The jury is still out on just how dangerous all that radiation coming from your mobile phone really is, but cellphone radiation isn’t the only danger you should be worried about. Your cellphone is likely harboring more bacteria than you realize. And, it might be your handset’s natural attraction to germs that could do you in during your next hospital stay.
Sounds scary, doesn’t it? It is. A recent study of 200 doctors and nurses working hospital operating rooms and intensive care units found that 95% of their mobile phones were tainted with at least one strain of bacteria. More troubling is the fact that some of those bugs have the potential to actually kill you.
The researchers from the Ondokuz Mayis University in Turkey, led by Fatma Ulger, found that 35% of these hospital workers’ cellphones were contaminated with at least two different types of bacteria, and that 11% of the mobile phones harbored three or more different strains of potentially dangerous bacteria. Worse yet, more than 12% of the cellphones tested positive for the drug-resistant super-bug methicillin-resistant Staphylococcus aureus (MRSA).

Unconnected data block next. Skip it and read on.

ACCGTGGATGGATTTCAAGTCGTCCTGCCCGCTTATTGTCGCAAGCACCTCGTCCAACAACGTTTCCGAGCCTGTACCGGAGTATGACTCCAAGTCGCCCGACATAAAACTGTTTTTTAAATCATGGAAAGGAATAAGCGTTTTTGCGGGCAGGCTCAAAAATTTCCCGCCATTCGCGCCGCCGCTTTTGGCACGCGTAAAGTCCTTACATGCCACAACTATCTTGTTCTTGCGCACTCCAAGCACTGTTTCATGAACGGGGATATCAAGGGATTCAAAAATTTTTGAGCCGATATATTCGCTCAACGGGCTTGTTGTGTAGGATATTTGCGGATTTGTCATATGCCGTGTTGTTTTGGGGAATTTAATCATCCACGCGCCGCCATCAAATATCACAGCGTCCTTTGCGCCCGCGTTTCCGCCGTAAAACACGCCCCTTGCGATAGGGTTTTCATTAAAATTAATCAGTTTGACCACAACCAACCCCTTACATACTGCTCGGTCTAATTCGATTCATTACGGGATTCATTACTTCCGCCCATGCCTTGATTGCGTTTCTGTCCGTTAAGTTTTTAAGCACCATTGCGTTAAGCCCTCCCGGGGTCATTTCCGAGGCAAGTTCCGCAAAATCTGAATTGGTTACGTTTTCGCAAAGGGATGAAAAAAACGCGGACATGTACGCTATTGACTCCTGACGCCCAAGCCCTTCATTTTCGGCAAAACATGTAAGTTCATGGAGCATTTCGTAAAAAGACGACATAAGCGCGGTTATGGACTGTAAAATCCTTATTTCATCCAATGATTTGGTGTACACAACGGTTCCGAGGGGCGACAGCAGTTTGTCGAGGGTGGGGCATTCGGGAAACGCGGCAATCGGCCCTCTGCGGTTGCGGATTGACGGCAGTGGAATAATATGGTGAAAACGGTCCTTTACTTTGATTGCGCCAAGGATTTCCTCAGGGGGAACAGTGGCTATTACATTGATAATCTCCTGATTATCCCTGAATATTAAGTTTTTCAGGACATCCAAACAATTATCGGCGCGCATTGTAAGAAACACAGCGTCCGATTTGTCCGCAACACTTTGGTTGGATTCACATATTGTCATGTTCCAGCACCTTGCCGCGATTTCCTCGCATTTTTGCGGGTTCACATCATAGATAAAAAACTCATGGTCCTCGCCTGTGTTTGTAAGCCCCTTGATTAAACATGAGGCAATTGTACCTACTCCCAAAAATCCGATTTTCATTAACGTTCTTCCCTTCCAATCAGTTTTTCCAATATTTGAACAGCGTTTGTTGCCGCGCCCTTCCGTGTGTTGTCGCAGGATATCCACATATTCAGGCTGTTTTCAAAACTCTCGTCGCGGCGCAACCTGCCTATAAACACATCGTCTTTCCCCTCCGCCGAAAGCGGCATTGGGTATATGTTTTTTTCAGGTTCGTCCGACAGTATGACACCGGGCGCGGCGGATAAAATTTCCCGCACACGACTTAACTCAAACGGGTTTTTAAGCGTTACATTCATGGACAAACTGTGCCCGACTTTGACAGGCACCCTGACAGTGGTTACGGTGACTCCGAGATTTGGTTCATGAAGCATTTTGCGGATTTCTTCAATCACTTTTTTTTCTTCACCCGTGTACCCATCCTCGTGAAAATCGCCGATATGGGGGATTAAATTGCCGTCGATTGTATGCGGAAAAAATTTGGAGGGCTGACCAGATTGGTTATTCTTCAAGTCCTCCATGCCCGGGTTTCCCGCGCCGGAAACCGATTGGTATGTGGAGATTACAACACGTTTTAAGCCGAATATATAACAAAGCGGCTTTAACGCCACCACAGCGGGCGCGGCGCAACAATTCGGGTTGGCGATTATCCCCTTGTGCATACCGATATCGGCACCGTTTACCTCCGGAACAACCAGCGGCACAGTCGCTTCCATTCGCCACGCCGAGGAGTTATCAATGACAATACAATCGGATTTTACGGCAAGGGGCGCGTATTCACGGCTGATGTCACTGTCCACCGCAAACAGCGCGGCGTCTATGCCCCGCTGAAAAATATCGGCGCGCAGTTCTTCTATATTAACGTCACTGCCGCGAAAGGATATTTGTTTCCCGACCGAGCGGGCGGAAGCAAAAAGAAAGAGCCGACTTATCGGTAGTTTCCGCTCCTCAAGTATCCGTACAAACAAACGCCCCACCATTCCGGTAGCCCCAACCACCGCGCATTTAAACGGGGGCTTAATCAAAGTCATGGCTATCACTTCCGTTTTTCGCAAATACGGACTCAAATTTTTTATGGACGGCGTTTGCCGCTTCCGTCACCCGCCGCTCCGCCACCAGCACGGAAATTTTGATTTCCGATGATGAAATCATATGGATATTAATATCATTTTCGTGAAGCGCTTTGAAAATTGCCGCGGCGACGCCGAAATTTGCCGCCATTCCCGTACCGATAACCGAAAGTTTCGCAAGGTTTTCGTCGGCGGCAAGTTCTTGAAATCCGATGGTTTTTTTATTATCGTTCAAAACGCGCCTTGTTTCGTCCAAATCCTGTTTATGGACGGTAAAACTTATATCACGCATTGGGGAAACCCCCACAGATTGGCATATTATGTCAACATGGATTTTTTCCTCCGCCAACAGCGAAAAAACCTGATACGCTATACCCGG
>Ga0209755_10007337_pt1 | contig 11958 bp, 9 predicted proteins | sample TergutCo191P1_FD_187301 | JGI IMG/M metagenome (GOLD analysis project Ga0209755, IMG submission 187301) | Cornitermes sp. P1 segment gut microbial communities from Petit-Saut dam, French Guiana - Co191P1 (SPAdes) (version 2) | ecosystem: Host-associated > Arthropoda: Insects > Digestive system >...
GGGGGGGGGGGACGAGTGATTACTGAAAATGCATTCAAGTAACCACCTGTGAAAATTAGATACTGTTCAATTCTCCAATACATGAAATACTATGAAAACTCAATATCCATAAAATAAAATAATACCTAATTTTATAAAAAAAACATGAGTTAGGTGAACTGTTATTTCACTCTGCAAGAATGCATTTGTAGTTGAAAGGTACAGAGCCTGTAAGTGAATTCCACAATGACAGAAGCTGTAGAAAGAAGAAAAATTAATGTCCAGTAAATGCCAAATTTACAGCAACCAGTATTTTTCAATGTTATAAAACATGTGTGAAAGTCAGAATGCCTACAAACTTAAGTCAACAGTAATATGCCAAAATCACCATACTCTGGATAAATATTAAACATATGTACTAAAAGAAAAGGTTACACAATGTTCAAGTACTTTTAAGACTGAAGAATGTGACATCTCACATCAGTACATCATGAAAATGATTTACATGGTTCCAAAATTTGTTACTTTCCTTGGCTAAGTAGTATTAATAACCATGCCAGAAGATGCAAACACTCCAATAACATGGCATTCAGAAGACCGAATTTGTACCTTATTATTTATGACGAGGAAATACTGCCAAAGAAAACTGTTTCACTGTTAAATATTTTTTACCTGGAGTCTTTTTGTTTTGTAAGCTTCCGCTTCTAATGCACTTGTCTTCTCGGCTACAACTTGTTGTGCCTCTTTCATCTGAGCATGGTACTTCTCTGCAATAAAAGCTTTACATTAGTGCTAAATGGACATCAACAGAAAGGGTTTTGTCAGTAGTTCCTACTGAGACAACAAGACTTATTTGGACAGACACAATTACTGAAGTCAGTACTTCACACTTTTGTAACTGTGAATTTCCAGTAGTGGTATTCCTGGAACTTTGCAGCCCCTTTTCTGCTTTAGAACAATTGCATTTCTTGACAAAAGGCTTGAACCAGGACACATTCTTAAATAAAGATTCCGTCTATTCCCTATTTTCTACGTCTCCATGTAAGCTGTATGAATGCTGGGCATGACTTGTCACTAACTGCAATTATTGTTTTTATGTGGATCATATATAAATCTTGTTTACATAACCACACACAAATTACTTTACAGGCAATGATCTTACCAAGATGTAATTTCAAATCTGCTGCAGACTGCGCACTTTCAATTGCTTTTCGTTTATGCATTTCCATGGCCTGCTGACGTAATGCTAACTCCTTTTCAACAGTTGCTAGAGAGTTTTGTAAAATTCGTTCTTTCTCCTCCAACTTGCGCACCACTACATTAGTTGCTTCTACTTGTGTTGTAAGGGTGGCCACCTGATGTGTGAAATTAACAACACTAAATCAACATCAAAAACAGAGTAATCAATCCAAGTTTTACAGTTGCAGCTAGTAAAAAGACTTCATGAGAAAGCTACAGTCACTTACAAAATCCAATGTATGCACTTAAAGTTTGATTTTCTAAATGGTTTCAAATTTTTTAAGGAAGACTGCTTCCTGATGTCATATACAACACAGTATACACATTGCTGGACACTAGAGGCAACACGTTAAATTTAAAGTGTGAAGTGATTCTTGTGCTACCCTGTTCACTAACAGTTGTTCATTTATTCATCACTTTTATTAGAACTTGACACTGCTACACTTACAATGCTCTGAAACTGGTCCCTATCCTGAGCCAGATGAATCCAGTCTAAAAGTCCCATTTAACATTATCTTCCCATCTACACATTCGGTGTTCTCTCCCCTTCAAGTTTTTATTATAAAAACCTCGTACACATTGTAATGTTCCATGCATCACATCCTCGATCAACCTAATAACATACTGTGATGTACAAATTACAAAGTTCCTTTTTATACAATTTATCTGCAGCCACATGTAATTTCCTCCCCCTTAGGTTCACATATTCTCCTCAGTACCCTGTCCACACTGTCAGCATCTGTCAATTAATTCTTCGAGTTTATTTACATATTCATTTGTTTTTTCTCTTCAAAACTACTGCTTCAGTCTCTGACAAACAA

The problem is that cellphones come into contact with hands and mouths, which are favorite hang-outs for more germs than you probably care to think about. We touch door knobs, touch common surfaces, shake hands, use the restroom, the list goes on and on. Is it any wonder researchers are warning hospital patients and staff to be careful how they handle their handsets?
Now, before you break out into a panic, know that MRSA probably won’t hurt you if you’re in good health. We’re exposed to all kinds of nasty drug-resistant bacteria every day, and it’s our healthy immune systems that keep us from getting sick. But, if you happen to be in a weakened state and exposed to the MRSA bug, which happens to love hanging out in hospitals, be wary of any and all mobile phone – you never know which cellphone is carrying drug-resistant bacteria. MRSA is responsible for 60% of all hospital infections, and the Centres for Disease Control and Prevention reports that MRSA infected 94,000 people and killed 19,000 in the USA in 2005.
Here’s a tip: anti-bacterial hand sanitizer and alcohol wipes will go a long way in killing any potentially fatal bacteria before they get into an open wound.
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